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Large Language Models

Large Language Models (LLMs) are powerful pretrained text generation models capable of performing a number of advanced generative and predictives tasks with little to no addition training, including:

  • Natural language understanding and response (e.g., chatbots, Q&A systems)
  • Text completion (e.g., coding assistants)
  • Text summarization
  • Information extraction (e.g., document to table)
  • Text classification
  • Basic reasoning (e.g., agent-based systems)

With all these capabilities and various techniques being proposed to "customize" LLMs for specific datasets and tasks, it can be daunting to decide where to start. That's where Ludwig comes in!

Ludwig's LLM toolkit provides an easy customization ramp that let's you go from simple prompting, to in-context learning, and finally to full-on training and fine-tuning.

Customizing LLMs for Specific Tasks

There are many ways to modify or enhance LLMs to make them better at performing tasks. In Ludwig, we bucket these different techniques into two broad categories:

  • Fine-Tuning, or modifying the weights of the LLM through a supervised learning process.
  • In-Context Learning, or using additional task-specific context inserted into the prompt at inference time to steer the LLM toward performing a task.

The flowchart below visually presents a simplfiied decision-making process that can be used to decide which customization technique is right for you:


When to use Fine-Tuning

Fine-tuning is most commonly useful in the following situations:

  • Instruction tuning, or taking an LLM that only generate text and adapting it to respond in a way that follows instructions, like a chatbot.
  • Domain adaptation, for example, taking an LLM that responds in natural language and adapting it to generate structured output like JSON, source code, or SQL.
  • Task adaptation, or taking a general-purpose LLM and specializing it to perform better a specific (usually predictive) task.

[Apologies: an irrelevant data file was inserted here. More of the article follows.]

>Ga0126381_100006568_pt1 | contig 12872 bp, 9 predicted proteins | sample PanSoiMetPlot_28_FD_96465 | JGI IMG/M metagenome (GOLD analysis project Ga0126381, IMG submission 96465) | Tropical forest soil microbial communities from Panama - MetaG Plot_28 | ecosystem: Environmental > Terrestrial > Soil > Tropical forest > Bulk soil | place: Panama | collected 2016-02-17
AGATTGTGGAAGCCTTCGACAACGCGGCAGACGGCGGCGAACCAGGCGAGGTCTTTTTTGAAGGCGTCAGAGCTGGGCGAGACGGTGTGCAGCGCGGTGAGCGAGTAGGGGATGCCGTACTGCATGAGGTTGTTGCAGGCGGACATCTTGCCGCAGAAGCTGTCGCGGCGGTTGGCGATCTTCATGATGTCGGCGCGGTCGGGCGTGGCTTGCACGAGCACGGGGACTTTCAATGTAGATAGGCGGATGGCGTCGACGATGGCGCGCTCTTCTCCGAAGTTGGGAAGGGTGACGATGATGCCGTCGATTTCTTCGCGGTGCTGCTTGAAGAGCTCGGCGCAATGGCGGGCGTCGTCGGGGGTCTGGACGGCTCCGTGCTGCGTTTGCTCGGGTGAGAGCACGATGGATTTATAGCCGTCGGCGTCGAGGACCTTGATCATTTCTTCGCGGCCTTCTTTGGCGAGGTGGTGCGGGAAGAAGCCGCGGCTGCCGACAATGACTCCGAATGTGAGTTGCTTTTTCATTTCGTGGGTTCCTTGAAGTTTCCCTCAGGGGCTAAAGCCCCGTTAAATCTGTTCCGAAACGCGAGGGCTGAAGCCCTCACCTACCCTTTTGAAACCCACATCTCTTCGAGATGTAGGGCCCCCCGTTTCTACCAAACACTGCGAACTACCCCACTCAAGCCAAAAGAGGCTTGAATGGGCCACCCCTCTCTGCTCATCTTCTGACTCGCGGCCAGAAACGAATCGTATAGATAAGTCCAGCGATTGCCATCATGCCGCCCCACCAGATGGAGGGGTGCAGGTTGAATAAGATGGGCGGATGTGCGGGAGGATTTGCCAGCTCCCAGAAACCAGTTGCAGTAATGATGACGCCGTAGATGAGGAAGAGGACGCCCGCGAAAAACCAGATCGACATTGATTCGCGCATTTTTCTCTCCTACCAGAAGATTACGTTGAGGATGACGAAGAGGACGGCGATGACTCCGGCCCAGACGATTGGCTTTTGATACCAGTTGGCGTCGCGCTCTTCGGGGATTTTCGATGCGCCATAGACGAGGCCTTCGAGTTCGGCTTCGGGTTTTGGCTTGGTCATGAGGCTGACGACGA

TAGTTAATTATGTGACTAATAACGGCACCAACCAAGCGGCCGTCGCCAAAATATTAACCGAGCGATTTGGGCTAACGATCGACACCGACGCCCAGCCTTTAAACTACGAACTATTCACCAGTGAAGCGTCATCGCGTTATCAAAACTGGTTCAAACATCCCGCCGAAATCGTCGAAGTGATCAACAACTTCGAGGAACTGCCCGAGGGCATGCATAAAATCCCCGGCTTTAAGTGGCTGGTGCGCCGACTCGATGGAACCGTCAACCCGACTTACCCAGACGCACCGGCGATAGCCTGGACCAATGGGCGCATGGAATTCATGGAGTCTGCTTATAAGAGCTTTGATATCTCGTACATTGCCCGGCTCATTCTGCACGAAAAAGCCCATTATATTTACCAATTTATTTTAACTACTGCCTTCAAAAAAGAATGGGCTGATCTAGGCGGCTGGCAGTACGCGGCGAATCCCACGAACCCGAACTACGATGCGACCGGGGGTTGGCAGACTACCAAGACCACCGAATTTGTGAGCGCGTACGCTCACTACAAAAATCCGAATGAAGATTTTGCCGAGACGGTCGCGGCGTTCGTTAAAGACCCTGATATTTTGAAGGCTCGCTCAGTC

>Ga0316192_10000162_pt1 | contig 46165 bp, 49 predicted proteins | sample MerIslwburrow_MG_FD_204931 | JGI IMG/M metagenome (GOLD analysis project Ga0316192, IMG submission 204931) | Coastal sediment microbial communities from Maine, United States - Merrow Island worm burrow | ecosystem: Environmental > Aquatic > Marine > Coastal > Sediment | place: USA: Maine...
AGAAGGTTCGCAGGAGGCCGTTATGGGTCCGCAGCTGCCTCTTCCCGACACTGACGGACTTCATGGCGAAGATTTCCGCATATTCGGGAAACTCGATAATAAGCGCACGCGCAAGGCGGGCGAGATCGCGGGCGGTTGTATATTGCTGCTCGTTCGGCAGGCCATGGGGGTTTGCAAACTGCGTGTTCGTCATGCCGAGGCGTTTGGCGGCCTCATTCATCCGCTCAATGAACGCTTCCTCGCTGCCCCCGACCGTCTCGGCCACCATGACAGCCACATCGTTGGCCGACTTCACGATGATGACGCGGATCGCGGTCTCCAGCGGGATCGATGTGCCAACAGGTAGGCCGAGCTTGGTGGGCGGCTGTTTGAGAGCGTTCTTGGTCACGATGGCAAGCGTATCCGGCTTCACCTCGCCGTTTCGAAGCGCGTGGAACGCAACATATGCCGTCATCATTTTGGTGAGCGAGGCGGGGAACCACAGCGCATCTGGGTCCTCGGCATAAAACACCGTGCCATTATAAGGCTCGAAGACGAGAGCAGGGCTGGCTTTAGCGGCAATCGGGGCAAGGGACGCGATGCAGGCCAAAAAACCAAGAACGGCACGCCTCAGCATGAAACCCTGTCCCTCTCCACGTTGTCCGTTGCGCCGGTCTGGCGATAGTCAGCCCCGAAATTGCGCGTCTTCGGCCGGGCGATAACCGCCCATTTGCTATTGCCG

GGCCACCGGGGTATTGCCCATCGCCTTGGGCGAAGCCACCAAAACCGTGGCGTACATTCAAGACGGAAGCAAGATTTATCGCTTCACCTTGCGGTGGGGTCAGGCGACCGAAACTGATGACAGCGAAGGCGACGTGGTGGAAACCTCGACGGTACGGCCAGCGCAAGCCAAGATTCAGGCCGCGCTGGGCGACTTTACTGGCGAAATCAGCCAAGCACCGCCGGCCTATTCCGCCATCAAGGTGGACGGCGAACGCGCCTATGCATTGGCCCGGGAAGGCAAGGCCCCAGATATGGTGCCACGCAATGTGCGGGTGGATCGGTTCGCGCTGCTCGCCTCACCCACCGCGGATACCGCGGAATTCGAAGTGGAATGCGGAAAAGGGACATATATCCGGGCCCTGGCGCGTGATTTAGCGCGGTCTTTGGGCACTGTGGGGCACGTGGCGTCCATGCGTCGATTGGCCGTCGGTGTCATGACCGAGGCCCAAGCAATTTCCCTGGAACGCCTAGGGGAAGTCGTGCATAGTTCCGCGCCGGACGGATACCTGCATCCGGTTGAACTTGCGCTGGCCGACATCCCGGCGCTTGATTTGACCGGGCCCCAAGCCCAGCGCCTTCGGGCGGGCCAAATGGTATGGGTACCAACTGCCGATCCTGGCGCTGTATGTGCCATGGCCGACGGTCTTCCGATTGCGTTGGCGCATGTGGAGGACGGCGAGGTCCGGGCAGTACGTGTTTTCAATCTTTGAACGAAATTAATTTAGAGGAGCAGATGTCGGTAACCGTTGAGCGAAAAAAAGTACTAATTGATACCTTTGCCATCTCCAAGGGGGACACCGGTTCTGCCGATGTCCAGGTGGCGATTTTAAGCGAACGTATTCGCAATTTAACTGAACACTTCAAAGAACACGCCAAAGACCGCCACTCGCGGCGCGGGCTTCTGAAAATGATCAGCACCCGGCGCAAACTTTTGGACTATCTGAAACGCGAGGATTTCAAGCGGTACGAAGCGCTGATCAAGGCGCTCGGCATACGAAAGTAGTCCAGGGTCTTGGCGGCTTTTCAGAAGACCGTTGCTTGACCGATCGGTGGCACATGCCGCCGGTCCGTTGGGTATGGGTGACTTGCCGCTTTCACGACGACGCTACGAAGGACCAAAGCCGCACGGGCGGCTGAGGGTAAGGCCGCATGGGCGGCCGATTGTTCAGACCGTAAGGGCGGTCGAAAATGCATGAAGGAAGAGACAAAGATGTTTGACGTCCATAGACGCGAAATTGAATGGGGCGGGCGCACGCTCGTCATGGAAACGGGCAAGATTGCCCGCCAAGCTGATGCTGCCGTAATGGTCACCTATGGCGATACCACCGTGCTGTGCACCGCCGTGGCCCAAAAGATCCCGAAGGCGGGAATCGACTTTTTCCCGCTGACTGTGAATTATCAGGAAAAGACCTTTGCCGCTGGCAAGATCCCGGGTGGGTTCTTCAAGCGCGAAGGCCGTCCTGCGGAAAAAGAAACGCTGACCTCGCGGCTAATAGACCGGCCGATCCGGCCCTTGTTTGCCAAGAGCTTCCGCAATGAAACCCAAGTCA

Fine-tuning generally requires on the order of a thousand to tens of thousans of labeled examples in order to be maximimally useful. As such, it's usually recommended to first see if in-context learning is sufficient to solve the problem before progressing to fine-tuning.

When to use In-Context Learning

In-context learning is most commonly useful in the following situations:

  • Question answering on an internal corpus, where the LLM needs to respond factually in natural language.
  • Few-shot text classification, or assigning labels to text when only a handful of ground truth examples are available.
  • Retrieval-augmented generation, where an information retrieval process (often a text embedding model + a vector database) is used to insert semantic context into the prompt.

In-context learning doesn't require any training in order to make use of it, so it's a natural place to start when applying an LLM to a task. The primarily limitation of ICL is the context length of the LLM itself (how many "tokens" can be put into the prompt). It should be noted that even for models that accept very long contexts, there is often a degradation in performance as the prompt increases in length (see: Lost in the Middle: How Language Models Use Long Contexts). As such, if the the context needed to respond to the prompt is very large, it may be worth exploring fine-tuning instead.